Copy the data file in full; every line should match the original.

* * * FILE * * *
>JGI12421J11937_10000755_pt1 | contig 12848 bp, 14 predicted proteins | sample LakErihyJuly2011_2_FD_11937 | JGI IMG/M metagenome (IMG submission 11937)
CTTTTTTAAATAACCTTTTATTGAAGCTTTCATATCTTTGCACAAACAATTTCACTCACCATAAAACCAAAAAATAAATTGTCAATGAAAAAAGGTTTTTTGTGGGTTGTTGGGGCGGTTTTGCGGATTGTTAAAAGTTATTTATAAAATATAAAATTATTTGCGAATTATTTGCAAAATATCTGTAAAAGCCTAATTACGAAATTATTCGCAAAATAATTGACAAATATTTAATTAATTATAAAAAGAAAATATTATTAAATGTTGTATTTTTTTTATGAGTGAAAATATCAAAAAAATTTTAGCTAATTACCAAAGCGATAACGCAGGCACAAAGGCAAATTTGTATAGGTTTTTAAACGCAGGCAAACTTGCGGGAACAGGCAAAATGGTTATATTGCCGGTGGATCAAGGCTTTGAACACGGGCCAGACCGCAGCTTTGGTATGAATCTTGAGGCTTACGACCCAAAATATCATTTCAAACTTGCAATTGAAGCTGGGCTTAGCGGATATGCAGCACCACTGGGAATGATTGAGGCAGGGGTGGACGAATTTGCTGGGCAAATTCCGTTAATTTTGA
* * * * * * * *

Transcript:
>JGI12421J11937_10000755_pt1 | contig 12848 bp, 14 predicted proteins | sample LakErihyJuly2011_2_FD_11937 | JGI IMG/M metagenome (IMG submission 11937)
CTTTTTTAAATAACCTTTTATTGAAGCTTTCATATCTTTGCACAAACAATTTCACTCACCATAAAACCAAAAAATAAATTGTCAATGAAAAAAGGTTTTTTGTGGGTTGTTGGGGCGGTTTTGCGGATTGTTAAAAGTTATTTATAAAATATAAAATTATTTGCGAATTATTTGCAAAATATCTGTAAAAGCCTAATTACGAAATTATTCGCAAAATAATTGACAAATATTTAATTAATTATAAAAAGAAAATATTATTAAATGTTGTATTTTTTTTATGAGTGAAAATATCAAAAAAATTTTAGCTAATTACCAAAGCGATAACGCAGGCACAAAGGCAAATTTGTATAGGTTTTTAAACGCAGGCAAACTTGCGGGAACAGGCAAAATGGTTATATTGCCGGTGGATCAAGGCTTTGAACACGGGCCAGACCGCAGCTTTGGTATGAATCTTGAGGCTTACGACCCAAAATATCATTTCAAACTTGCAATTGAAGCTGGGCTTAGCGGATATGCAGCACCACTGGGAATGATTGAGGCAGGGGTGGACGAATTTGCTGGGCAAATTCCGTTAATTTTGA